Stephen Seminar Number 3: Pessimism of the diagnosis and optimism of prescription.

Timbuktu manuscripts of an old Astronomy Table

Today the Stephen Seminar was hosted by two speakers on African Philosophy. The first speaker went on to talk about truth and that an important part of truth-value is situated in the self. 

He mentioned Timbuktu as an example of just advanced Africa was in a sense. Timbuktu a small place that sits in the void away from everything and everybody, associated with nothingness, is busy compiling a library with text dating back as far as 8900BC. 

This just goes to show that the intelligence of Africa should not be underrated as it now has from in the form of ancient Arabic texts that it has in fact got an academic background. This also places Timbuktu in a sphere of universality in the sense that it now engages with the world on academic level from its individual level of truth. 

The second speaker talked about perception and how it can really blind a person if he does not explore the situation for himself. He mentioned Ethiopia as an example and went on to say that when Ethiopia comes up in any conversation that the first thoughts running through our minds are of starving kids famine stricken. 

This is again a perception because very little people with an academic background have been in Ethiopia and are aware of a 40-year plan to relief the situation. This plan is on the scale of HIV/AIDS and is getting allot of attention. This action plan has in mind to develop new ideas for energy efficiency, creating jobs, and land reform. 

In essence the speakers both had one forthcoming message; that opinion should not be made public unless it is an informed opinion.  

Stephen Seminar Number 1: Richard Chemaly on ‘Facts and Moral Landscape’

Richard Chemaly

In this following number of weeks I will be blogging about a new Series of Seminars that the Department of Philosophy at the University of the Freestate will host. They are called the “Stephen Seminars” in memoriam of Stephen Pitchers that passed away in the Winter holidays. Stephen was a junior lecturer at the Department of Philosophy at the University of the Freestate and to everybody who knew him Stephen was synonymous with philosophy, hence the name “Stephen Seminars”.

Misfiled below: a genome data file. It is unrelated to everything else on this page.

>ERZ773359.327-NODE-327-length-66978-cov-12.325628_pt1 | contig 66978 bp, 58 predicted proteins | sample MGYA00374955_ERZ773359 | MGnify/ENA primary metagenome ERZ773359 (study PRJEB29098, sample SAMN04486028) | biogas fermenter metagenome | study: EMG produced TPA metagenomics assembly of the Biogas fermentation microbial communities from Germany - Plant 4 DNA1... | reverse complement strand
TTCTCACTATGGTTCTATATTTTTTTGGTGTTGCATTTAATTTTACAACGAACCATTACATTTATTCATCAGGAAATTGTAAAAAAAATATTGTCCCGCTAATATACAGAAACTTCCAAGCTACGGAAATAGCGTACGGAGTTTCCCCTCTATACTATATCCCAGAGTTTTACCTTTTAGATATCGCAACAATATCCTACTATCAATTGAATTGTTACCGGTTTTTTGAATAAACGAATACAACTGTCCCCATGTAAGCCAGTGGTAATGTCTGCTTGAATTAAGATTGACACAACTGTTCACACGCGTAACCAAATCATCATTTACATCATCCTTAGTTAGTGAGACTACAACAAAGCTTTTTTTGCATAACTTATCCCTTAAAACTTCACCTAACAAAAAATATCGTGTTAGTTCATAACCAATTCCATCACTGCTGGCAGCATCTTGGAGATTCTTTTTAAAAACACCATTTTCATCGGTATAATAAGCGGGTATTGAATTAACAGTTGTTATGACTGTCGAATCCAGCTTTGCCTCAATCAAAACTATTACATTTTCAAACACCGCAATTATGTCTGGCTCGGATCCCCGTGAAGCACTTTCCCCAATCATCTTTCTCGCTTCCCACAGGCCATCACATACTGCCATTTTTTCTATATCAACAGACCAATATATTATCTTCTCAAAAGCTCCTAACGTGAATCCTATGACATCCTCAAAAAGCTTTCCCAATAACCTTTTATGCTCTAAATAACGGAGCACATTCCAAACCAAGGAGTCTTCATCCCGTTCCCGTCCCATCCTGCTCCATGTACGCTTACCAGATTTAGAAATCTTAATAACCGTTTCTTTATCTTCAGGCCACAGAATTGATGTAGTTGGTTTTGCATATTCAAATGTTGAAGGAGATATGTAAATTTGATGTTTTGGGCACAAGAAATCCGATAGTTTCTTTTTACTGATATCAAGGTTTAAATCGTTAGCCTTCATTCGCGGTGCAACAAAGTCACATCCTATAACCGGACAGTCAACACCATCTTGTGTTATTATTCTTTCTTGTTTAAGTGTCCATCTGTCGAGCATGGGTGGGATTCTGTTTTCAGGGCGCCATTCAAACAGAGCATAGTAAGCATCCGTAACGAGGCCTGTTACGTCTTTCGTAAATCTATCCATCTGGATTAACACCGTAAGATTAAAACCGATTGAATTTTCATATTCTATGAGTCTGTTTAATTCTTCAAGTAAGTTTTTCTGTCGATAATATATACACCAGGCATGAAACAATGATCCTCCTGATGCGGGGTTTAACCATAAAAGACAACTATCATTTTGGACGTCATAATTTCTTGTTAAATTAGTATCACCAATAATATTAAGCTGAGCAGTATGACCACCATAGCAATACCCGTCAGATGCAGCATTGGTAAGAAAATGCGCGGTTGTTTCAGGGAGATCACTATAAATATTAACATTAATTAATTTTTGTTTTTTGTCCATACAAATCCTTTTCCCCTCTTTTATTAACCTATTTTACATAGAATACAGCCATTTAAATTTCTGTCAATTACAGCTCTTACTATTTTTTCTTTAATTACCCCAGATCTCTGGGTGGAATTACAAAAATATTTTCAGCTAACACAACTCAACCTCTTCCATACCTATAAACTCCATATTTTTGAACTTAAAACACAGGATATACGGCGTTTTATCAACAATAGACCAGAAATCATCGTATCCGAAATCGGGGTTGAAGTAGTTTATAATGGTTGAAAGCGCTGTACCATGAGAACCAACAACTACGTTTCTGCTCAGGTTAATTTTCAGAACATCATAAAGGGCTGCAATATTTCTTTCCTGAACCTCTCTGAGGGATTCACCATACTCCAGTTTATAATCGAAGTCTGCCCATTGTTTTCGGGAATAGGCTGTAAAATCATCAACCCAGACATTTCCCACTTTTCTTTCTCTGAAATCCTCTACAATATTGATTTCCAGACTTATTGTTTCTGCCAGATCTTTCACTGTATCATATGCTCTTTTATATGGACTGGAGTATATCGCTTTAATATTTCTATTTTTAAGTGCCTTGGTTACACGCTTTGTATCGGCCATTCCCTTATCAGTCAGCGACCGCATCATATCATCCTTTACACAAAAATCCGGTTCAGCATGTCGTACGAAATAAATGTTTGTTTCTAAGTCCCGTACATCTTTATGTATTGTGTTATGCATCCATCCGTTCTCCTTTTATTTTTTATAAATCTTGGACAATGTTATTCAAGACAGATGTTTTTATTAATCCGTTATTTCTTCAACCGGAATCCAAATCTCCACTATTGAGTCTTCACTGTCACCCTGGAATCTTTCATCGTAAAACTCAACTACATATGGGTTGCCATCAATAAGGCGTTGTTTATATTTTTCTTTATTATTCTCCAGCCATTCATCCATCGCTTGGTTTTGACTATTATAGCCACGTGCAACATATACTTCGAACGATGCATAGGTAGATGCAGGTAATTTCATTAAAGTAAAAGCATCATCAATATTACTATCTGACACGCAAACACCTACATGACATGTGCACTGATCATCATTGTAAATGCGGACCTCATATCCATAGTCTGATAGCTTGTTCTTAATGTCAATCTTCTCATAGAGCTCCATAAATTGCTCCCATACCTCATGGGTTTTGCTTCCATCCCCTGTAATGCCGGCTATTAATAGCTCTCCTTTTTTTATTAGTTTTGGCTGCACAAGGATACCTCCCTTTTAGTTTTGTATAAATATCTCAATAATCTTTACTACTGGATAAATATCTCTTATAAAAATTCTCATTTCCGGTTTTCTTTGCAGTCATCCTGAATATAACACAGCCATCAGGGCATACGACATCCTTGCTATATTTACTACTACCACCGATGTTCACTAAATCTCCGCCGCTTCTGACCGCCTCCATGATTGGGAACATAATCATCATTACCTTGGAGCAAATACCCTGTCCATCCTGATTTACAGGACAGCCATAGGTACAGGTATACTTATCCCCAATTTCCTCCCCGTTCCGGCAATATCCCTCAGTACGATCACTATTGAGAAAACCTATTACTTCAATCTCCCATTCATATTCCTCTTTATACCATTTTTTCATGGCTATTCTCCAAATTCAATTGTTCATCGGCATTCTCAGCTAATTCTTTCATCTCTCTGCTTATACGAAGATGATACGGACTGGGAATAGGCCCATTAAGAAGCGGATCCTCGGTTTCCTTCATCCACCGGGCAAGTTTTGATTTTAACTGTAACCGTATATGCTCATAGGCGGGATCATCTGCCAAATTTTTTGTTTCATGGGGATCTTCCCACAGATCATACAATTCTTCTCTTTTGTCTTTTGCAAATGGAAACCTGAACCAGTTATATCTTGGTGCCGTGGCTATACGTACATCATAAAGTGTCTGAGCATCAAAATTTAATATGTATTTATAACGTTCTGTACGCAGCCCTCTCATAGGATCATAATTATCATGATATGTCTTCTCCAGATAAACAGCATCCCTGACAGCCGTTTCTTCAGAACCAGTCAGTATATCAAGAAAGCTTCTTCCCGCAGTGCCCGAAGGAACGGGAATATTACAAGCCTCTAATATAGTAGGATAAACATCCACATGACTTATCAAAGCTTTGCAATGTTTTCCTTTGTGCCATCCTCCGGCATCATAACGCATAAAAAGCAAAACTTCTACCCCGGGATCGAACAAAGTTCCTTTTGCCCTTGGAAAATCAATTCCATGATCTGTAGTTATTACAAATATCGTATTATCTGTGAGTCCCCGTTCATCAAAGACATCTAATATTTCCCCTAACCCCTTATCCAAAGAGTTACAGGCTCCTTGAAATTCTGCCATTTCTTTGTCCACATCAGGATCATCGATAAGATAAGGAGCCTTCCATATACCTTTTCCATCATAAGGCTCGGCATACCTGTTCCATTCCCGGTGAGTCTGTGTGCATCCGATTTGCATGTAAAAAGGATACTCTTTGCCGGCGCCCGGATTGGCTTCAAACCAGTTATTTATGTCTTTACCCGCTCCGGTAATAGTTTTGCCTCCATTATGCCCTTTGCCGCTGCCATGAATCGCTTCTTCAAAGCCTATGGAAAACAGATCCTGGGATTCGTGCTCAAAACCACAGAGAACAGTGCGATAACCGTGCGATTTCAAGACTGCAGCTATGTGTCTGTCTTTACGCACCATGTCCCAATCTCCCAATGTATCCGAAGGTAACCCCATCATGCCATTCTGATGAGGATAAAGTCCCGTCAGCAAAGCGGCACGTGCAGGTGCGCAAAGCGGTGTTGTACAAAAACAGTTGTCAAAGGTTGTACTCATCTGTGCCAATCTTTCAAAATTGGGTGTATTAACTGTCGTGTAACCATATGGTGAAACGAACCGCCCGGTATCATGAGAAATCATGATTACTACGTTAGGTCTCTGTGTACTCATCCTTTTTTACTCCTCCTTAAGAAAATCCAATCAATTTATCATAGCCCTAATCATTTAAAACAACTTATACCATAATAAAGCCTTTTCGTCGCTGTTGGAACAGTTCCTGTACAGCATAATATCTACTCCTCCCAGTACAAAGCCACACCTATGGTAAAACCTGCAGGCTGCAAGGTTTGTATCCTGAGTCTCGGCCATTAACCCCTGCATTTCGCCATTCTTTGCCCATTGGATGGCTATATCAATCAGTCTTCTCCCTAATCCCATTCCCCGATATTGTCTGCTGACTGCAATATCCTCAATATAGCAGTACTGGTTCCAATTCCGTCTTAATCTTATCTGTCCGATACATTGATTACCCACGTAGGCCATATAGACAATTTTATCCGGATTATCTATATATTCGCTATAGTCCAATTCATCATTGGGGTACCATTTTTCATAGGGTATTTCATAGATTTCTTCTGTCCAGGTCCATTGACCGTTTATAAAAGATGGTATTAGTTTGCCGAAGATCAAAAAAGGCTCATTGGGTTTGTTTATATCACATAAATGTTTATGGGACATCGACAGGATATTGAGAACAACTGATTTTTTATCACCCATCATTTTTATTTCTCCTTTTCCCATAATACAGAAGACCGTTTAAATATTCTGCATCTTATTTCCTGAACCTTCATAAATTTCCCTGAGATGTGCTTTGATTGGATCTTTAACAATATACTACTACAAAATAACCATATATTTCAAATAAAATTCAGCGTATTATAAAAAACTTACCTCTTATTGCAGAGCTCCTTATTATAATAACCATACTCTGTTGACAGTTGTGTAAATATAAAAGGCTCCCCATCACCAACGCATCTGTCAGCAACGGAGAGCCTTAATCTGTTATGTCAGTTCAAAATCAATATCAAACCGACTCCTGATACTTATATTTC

With the first Stephen Seminar that took place today (2011/08/03) at 14h00 in the FGG377 lecture hall Richard Chemaly was introduced as the guest speaker talking on ‘Facts and Moral Landscape’, and with that discussion started.

Cracking open a Castle Light, mainly because of nervousness, Richard asked whether it is morally correct to drink in public even it is not allowed on the Campus of the University of the Freestate? Is it?

With this introductory illustration he started and went further by asking three fundamental questions; 
1. What is morality? 
2. What is morally correct?
3. How practical is morality?

On what morality is consensus was reached that it is a guiding factor to what is good. Fairly simple on the face of it, but coming to the next question sparks started to fly. On what is morally correct Richard pointed out that morality differs for everybody because everybody was brought up differently with different influences from Sociological right through to Theological perspectives. This contributes to the ‘correctness’ of each persons morality and thus what is morally correct will differ from one to another. Moreover he also established that there can be no field of expertise in Morality as there can be in the Medical field, for where the medical is scientific and specific the moral is subjective and open to change. On the practicality of morality there was said that morals is a very practical thing and society needs it to function in an orderly manner. 

With the stage set Richard opened a can of worms when he uttered that he believes that there can and should be a universal entity/value out there that would be applicable to all moral values, i.e. a universal morality. He connected this universal theme to human flourishing.  

So for him human flourishing is a universally accepted guiding principal behind morality. If one flourishes, it can then be said that one is moral. 

With this statement I cant agree. What is the means in order to flourish aren’t present? How would a person. then be able to live morally? And maybe more importantly, by what standard is this ‘flourishing’ being measured? 

Say for instance you are perfectly content with your circumstances as they are and you have no need to improve or move forward, according to Richard you would then live immoral. 

With all the discussion that took place one thing stood out for me in order to live a moral life, and that was choice. If you take away a persons choice in any matter you take  away that persons morality and you could justify that person as a mere puppet of your hand. So looking back to a universal guiding factor for morality I would reject ‘human flourishing’ and rather propose ‘choice’ as a guiding factor in order to live a moral life.